The term "professional hitter" gets thrown around a lot in baseball circles. While its literal meaning might not do it any favors -- isn't every hitter in the Major Leagues a professional hitter, after all? -- the sentiment resonates. Some guys are better than others in gleaning quality out of an at-bat.
Who grinds through every pitch? Who sees a lot of pitches, tires out starters, gets into good counts, takes walks when they're available, fouls off bad pitches and then is in an advantageous position to square up on the good ones?
A group of players on the current free-agent market answers those questions well and without much argument. Robinson Cano, Jacoby Ellsbury, Shin-Soo Choo, Brian McCann, Carlos Beltran, Curtis Granderson and Nelson Cruz are all in possession of a combination of offensive skills that should render them the most sought-after available position players this winter.
But they'll also be the highest paid.
That leads us to the next question: Aside from those guys, who's going to give you the most professional at-bat for the buck?
Glad you asked. Here are some:
Mike Napoli, 1B/DH: Forget the beard for a moment and look at the on-base percentage (it was .360 this year; it's .357 for his career) and the fact that Napoli saw more pitches per at-bat than any player in the Majors in 2013. Mix in the 23 homers, 92 RBIs and .842 OPS (on-base plus slugging percentage) and you've got a well-rounded offensive player whose documented hip problems could lead to a bit of a bargain, as the Red Sox enjoyed this year.
Jhonny Peralta, IF/OF: Peralta missed 50 games because of a performance-enhancing drug suspension but seemed contrite upon his return and happened to excel in the batter's box prior to that, putting up a .303/.358/.457 line that shows he's still a very good offensive player. He's always struck out a lot (98 Ks and 35 walks this year), but he has good success when he puts the ball in play.
Carlos Ruiz, C: Ruiz had a down year at the plate (.268/.320/.368), but if he rebounds to anywhere close to where he was in his career year of 2012 (.325/.394/.540, 16 homers, 68 RBIs), this could be the steal of the winter on a one- or two-year deal. Even with the off-year, Ruiz has a .358 lifetime on-base percentage, which is stellar for a catcher.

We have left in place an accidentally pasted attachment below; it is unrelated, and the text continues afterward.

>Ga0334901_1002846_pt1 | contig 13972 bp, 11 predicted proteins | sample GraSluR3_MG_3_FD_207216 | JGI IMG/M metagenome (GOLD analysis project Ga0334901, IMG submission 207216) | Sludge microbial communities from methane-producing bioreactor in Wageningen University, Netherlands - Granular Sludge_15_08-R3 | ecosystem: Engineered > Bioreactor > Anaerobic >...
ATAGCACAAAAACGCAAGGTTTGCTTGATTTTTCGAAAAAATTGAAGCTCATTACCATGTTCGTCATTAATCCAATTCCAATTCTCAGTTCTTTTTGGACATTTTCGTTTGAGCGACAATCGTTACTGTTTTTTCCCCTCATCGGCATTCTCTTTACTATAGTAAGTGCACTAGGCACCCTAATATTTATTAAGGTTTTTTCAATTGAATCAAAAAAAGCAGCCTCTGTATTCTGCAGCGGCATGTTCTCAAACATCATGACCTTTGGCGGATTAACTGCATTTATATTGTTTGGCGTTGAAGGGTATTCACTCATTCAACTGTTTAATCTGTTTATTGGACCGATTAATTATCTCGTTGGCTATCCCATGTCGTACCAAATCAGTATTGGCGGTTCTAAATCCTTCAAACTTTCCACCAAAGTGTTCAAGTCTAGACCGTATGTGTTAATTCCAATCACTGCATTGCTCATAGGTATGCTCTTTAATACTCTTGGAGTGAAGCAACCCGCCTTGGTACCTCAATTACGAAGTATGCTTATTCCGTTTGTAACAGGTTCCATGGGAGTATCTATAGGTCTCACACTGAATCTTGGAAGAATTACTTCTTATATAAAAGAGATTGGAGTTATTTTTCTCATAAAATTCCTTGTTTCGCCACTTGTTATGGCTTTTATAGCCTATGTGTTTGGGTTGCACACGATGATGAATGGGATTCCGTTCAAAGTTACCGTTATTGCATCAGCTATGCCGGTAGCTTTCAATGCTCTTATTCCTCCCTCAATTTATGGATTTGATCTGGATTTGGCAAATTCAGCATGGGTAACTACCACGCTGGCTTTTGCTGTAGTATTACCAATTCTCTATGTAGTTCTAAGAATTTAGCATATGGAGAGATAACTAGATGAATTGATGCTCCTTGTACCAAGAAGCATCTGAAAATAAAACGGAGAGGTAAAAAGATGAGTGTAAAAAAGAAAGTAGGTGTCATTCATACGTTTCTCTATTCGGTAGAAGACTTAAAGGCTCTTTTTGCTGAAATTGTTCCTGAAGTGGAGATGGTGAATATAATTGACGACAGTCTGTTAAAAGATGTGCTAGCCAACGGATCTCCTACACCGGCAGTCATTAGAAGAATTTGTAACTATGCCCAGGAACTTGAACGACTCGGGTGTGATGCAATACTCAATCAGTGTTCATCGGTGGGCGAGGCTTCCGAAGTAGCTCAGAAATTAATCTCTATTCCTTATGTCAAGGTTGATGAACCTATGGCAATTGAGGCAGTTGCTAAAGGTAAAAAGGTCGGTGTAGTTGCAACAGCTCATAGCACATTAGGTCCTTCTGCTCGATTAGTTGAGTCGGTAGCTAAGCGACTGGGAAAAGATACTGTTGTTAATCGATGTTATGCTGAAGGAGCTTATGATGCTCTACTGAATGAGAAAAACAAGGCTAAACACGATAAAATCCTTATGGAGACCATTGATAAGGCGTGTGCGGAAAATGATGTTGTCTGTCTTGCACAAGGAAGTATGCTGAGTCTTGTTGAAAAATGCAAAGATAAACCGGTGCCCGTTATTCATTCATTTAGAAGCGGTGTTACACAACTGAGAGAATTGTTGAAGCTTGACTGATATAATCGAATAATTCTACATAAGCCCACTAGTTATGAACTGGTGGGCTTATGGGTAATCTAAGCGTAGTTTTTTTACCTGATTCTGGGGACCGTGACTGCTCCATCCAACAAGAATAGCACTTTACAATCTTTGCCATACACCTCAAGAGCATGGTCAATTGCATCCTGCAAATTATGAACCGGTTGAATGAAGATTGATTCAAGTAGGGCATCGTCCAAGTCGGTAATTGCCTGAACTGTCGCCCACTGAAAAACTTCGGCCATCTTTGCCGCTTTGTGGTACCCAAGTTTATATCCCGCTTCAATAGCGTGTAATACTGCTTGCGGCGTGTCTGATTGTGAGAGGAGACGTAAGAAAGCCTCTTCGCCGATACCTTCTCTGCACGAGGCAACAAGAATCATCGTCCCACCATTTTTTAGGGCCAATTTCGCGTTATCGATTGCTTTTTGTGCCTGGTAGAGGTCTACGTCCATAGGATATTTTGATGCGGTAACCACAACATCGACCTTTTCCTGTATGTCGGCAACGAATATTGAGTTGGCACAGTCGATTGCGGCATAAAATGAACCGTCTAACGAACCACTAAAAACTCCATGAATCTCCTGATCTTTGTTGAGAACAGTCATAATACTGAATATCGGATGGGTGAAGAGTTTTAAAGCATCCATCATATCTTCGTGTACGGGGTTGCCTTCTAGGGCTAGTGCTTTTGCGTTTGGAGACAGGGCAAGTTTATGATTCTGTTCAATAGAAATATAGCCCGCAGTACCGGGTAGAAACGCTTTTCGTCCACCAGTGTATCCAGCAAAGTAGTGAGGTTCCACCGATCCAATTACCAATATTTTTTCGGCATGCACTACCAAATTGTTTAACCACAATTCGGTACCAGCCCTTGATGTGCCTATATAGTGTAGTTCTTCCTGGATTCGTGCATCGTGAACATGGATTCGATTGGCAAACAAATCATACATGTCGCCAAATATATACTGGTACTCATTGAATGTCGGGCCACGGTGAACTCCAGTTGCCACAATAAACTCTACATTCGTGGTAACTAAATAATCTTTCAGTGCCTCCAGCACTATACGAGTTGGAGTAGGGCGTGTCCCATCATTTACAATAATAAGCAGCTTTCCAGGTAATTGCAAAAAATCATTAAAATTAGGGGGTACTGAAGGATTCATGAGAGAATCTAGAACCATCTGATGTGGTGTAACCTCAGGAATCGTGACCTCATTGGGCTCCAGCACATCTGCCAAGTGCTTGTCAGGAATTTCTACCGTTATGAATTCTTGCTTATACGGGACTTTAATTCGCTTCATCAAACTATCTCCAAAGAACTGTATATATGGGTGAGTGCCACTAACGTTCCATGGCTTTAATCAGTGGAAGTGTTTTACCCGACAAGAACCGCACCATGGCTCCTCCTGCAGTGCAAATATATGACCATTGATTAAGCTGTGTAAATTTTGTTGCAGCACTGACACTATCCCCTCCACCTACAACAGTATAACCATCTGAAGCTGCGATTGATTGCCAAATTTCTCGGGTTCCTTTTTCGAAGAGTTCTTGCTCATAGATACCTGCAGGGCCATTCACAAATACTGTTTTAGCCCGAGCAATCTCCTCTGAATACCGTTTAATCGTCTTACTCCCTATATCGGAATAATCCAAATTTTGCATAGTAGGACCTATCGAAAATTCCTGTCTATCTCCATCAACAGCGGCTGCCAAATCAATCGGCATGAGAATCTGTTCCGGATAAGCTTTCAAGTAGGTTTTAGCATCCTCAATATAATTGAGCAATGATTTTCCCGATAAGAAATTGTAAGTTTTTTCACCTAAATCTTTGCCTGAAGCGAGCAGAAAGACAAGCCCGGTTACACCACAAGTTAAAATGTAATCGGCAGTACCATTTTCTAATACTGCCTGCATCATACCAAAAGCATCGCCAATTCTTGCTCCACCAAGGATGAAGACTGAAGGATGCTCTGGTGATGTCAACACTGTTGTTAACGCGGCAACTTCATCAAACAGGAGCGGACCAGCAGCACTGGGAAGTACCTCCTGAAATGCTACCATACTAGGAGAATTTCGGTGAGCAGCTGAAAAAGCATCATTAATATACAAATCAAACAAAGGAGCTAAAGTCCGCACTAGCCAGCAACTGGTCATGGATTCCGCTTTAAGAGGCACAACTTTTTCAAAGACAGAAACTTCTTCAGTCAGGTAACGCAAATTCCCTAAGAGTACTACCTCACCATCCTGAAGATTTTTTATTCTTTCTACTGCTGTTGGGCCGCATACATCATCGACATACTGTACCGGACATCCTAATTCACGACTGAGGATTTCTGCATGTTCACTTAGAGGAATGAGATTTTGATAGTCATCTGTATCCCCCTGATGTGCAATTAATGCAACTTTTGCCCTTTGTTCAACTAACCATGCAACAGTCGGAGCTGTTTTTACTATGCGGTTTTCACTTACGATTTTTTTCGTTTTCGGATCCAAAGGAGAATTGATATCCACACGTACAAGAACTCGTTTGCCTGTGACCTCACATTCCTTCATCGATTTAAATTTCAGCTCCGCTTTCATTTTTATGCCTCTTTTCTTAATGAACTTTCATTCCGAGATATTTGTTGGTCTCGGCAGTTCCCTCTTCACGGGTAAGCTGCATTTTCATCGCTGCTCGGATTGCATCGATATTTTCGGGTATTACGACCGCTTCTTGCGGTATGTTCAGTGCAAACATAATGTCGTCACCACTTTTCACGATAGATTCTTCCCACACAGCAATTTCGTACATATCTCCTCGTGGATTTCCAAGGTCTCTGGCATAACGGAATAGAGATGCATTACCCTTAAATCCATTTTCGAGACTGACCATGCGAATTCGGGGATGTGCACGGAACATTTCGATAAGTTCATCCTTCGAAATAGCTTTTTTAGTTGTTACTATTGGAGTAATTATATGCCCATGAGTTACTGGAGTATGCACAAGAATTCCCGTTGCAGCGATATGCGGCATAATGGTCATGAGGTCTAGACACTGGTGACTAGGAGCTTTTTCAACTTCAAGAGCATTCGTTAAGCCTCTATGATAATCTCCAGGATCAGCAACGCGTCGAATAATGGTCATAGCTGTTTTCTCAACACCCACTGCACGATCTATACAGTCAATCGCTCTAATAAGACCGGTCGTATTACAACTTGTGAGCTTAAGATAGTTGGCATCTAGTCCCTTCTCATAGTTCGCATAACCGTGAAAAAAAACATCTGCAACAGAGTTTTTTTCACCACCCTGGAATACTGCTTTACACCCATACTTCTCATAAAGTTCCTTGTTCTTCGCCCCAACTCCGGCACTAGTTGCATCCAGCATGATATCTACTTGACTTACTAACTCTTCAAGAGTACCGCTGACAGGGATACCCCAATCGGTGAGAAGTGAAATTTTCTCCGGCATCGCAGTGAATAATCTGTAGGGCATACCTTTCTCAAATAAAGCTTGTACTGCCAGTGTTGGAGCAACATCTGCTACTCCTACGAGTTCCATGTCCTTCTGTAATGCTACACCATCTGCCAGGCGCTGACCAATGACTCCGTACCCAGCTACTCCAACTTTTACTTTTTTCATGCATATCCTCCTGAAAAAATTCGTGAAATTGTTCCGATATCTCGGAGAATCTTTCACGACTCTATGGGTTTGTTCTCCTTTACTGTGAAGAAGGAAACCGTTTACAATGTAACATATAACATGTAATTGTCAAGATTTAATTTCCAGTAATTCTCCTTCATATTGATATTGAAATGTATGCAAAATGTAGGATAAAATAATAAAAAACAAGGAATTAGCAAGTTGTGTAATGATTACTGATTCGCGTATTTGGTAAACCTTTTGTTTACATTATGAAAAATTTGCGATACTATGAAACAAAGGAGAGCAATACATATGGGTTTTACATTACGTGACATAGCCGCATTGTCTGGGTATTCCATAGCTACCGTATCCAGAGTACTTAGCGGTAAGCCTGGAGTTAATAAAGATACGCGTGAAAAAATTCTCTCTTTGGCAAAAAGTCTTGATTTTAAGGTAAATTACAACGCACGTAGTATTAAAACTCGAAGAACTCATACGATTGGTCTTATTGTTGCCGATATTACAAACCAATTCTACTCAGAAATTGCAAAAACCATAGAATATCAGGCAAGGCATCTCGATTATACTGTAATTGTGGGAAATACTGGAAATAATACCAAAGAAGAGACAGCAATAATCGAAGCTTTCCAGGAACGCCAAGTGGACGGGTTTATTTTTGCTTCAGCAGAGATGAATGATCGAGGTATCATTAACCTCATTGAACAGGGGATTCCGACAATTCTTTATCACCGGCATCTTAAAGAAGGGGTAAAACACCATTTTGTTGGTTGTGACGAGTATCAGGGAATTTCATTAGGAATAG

Omar Infante, 2B: Infante has become a very useful player who has the skills to help out just about any big league team. That's a good thing this time of year, and Infante, who has hit over .300 in three of the past five seasons, including a .318/.345/.450 line and only 44 strikeouts in 2013, should be rewarded handsomely for it.
Marlon Byrd, OF: Considering the stark disparity between his 2012 season (.210 average, one homer and nine RBIs in 143 at-bats) and his 2013 body of work (.291/.336/511, 24 homers, 88 RBIs), at the age of 35, it's tough to know which Byrd a team will be get. Odds are that a club or two will be willing to bid on Byrd because they believe he'll be just as good next year as he was this year.
Lance Berkman, 1B/DH: If Big Puma is healthy, Big Puma can still rake, but that's a big if, especially since he'll be 38 next year. Berkman had more knee woes and got only 256 at-bats for Texas, but he did put up a .301/.412/.547 year with 31 homers and 94 RBIs in 2011, so if he doesn't feel like retiring, he might help someone.
Kendrys Morales, 1B/DH: Morales was looking like one of the best young hitters in baseball prior to the broken lower leg he suffered while celebrating a walk-off grand slam in 2010. He missed all of 2011 but has been rounding back into form. He had a .277/.336/.449 line while hitting 23 homers and driving in 80 runs for the Mariners
Kevin Youkilis, 1B/3B: Tough call here. Youkilis has missed so much time and lost so much effectiveness because of back problems over the past few seasons that it seems like a huge risk to sign him and expect anything resembling what he provided in his prime years with Boston from 2006-11, when his lowest on-base percentage was .373 and he averaged more than 20 homers and about 84 RBIs. The Yankees took a shot this year and it didn't work out. He'll be 35 in March. We'll see if he's got anything left.
Michael Young, IF/DH: Young used to be a poster boy for the term "professional hitter" when he was cranking out 200-hit seasons (he has six) and hitting over .300 (seven times). Young is 37, is coming off a down season in which he became a bench bat for the Dodgers and has never been a prolific drawer of walks -- hence his career .300 batting average and .346 on-base percentage. But if he can get back to anything like he was in 2011, when he put up a .338/.380/.474 line, led the American League with 213 hits and drove in 106 runs, he'll be a great get for an organization.
Other possibilities: Mark Ellis, 2B; Corey Hart, OF; Paul Konerko, 1B; James Loney, 1B; Justin Morneau, 1B; Luke Scott, OF; Chris Young, OF.